All second-year English literature courses share the following features:
- Students are presumed to be proficient in the writing of critical essays on literary subjects.
- Students are required to read in the course subject area beyond the texts assigned by the instructor or discussed in class.
- Students are required to incorporate into their oral and written coursework secondary source materials. These may include autobiographical or biographical material; literary criticism or theory; unassigned texts by the author under study; relevant cultural or intellectual history; or other arts, such as music, film, or fine arts.
- Readings and topics will vary with each instructor’s presentation of a course; however, all course materials are consistent with the objectives/outcomes for this course.
In English 2316, students will examine
- the development of early English story-telling culture, from an oral to a literary one;
- the evolution of over-arching ideas and themes (such as the nature of the hero, the roles and depictions of women, the ideals of kingship and the rise of humanism) in the literature of these centuries;
- the evolution of the English language as reflected in the literature of these centuries.
Sample reading list
The syllabus for 2116 will typically draw from the following works:
- “Caedmon’s Hymn”*
- Sir Gawain and the Green Knight*
- Selections from Chaucer’s Canterbury Tales
- Selections from Julian of Norwich’s Revelations of Divine Love
- Malory’s Le Morte Darthur, Books 7 and 8
- Selections of Tudor and Elizabethan lyric poetry, letters and/or essays
- A Shakespeare play
- Donne, selected poems and meditations
- Milton, selected sonnets and books of Paradise Lost
*These works available in modern English translation.
Some or all of the following methods will be used:
- Group work;
- Peer editing;
- Group or individual presentations;
- Independent research;
- Instructor feedback on students’ work; and
- Individual consultation.
- A minimum of two formal academic essays, with a combined total of at least 40% of the course grade.
- A minimum of 80% of the course grade will be based on writing assignments (essays, essay-based exams, journals, paragraphs). A maximum of 20% of the course grade may be based on informal writing (quizzes, short answer tests); oral reports/presentations; participation/preparation grades; and/or other non writing-intensive assignments.
- A minimum of 15% of the course grade will be based on in-class writing (essay or exam).
According to the College Evaluation Policy, the final grade awarded to each student shall consist of at least three separate assessments. No single assessment will be weighted at more than 40% of the final course grade.
Upon completion of any second-year English literature course, the student should be able to
- use with increased proficiency the skills of literary analysis taught in first-year English courses;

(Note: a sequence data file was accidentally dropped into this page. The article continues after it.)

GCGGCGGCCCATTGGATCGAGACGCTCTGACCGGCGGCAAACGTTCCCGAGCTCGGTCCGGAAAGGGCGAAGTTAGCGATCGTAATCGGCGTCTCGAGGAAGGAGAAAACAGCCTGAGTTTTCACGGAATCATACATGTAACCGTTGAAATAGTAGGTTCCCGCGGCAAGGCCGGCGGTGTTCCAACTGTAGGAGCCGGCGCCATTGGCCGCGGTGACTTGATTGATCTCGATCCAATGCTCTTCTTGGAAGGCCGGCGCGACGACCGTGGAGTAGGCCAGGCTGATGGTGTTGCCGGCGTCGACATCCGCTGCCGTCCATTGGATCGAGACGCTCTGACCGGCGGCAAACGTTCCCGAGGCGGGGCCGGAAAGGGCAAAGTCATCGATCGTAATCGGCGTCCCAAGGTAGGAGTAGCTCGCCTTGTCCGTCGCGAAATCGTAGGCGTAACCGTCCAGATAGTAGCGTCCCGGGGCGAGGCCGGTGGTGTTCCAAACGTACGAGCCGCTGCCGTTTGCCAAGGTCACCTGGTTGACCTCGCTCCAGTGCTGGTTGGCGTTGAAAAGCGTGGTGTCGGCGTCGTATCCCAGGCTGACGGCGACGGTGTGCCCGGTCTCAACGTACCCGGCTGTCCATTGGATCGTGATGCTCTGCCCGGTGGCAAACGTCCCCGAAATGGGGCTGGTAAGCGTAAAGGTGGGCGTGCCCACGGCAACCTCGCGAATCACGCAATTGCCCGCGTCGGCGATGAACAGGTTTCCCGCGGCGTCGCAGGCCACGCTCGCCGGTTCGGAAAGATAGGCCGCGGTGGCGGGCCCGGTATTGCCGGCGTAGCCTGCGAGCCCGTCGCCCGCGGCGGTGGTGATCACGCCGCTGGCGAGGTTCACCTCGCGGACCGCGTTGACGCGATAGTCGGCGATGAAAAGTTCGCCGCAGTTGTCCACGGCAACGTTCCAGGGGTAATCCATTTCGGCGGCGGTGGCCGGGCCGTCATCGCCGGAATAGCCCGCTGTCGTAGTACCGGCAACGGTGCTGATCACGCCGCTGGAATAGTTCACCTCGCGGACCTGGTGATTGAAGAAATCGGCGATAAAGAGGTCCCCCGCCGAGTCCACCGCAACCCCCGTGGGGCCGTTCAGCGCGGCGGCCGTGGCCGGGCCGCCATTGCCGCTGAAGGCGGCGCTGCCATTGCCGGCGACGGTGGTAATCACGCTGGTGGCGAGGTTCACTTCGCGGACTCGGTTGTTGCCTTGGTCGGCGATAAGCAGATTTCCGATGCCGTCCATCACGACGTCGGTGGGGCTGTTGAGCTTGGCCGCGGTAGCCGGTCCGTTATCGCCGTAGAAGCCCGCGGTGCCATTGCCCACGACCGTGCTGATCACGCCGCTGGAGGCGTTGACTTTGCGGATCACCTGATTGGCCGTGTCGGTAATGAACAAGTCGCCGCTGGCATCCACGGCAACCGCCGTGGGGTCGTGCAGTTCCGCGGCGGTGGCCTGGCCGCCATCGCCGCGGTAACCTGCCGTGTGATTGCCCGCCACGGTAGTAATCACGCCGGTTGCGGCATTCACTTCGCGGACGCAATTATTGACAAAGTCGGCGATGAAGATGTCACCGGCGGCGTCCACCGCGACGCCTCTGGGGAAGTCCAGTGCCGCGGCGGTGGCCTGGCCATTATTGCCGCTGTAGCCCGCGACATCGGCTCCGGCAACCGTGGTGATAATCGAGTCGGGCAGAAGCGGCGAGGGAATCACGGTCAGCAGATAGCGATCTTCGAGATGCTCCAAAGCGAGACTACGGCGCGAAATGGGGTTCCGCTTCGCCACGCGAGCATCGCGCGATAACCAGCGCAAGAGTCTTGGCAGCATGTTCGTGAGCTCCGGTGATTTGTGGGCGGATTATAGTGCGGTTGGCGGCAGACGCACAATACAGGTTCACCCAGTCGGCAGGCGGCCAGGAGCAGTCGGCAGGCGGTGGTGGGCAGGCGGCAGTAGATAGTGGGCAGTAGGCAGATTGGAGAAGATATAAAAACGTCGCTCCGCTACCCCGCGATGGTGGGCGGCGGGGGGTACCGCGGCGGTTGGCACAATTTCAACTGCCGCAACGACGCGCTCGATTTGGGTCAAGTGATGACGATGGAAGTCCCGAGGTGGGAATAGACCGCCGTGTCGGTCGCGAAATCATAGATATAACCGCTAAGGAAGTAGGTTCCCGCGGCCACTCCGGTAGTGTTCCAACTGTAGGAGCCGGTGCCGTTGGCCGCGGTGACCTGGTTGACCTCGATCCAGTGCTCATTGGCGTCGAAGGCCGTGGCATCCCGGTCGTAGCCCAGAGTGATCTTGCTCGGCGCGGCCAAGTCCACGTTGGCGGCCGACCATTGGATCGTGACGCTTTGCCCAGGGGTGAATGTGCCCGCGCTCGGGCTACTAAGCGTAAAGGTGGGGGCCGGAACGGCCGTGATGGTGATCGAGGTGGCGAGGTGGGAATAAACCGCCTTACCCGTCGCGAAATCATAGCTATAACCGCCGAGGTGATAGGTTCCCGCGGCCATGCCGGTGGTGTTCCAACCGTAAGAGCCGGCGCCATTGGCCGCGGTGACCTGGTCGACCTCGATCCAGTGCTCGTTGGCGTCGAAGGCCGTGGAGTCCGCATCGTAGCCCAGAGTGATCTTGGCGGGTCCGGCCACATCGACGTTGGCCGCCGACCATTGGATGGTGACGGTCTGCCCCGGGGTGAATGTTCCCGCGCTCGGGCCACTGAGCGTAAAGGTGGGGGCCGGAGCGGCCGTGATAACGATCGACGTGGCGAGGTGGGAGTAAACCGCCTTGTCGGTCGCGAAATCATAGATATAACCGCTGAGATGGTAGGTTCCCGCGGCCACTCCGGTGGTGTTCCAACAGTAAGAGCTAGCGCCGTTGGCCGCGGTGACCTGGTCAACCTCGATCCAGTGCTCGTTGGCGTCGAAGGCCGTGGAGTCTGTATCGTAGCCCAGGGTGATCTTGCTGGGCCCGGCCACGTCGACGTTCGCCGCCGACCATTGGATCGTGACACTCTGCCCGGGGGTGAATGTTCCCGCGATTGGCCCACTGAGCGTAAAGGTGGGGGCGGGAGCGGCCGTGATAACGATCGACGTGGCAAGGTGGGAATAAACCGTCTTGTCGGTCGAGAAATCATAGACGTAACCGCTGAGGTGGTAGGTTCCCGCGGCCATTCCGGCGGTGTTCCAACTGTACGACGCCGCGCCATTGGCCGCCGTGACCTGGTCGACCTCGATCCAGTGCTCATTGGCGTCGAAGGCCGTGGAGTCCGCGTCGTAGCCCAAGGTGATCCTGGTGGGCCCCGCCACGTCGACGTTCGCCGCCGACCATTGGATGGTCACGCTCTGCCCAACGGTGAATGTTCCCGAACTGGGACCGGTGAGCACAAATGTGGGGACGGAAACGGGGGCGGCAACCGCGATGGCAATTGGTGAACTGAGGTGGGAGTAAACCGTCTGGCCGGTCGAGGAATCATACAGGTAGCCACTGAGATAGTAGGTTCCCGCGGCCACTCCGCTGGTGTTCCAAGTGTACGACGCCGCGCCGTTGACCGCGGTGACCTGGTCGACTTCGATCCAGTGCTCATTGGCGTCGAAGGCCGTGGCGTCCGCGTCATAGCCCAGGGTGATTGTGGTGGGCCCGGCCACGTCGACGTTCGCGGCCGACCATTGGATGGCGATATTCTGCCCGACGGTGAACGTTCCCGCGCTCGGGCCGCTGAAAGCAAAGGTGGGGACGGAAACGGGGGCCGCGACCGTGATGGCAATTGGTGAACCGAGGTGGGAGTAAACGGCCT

- recognize the significance of the literary and other contexts (such as biographical, historical, mythological or philosophical) of a work being studied;
- read critically and use in essays secondary sources (such as criticism or other texts by the same author) as an aid to comprehending the primary text(s) being studied;
- read critically and independently texts not discussed in class; and
- formulate a thesis on a given subject in one or more specific works, and to develop this thesis using suitable textual evidence.
Upon completion of English 2116, the student should also have a deeper understanding of
- the early history of the English language;
- the range and complexity of English literature of this period; and
- the relationship between religious, political and social developments and the creation of literature.
Sample textbook list:
- Abrams et al, The Norton Anthology of English Literature, Volumes A and B (current edition)
- Malory, Le Morte Darthur, Books 7 and 8
- Shakespeare, The Winter’s Tale
Any two university-transfer first-year English literature courses, or one university-transfer first-year English literature course and one university-transfer first-year Creative Writing or English writing course.
No corequisite courses.
No equivalent courses.
Course Guidelines for previous years are viewable by selecting the version desired. If you took this course and do not see a listing for the starting semester / year of the course, consider the previous version as the applicable version.
|Institution||Transfer Details||Effective Dates|
|Camosun College (CAMO)||CAMO ENGL 280 (3)||2014/09/01 to -|
|Capilano University (CAPU)||CAPU ENGL 200 (3)||2014/09/01 to -|
|Emily Carr University of Art & Design (EC)||EC ENGL 200 lev (3)||2013/09/01 to -|
|Fairleigh Dickinson University (FDU)||FDU ENGL 2203 (3)||2014/09/01 to -|
|Kwantlen Polytechnic University (KPU)||KPU ENGL 2316 (3)||2014/09/01 to -|
|Langara College (LANG)||LANG ENGL 2223 (3)||2014/09/01 to -|
|Simon Fraser University (SFU)||SFU ENGL 203 (3)||2014/09/01 to -|
|Thompson Rivers University (TRU)||TRU ENGL 2110 (3)||2014/09/01 to -|
|Trinity Western University (TWU)||TWU ENGL 2XX (3)||2014/09/01 to -|
|University Canada West (UCW)||UCW ENGL 2XX (3)||2014/09/01 to -|
|University of British Columbia - Okanagan (UBCO)||UBCO ENGL 220 (3)||2014/09/01 to -|
|University of British Columbia - Vancouver (UBCV)||UBCV ENGL 220 (3)||2014/09/01 to -|
|University of Northern BC (UNBC)||UNBC ENGL 211 (3)||2014/09/01 to -|
|University of the Fraser Valley (UFV)||UFV ENGL 2XX (3)||2014/09/01 to -|
|University of Victoria (UVIC)||UVIC ENGL 200A (1.5)||2014/09/01 to -|
|Vancouver Island University (VIU)||VIU ENGL 2nd (3)||2014/09/01 to -|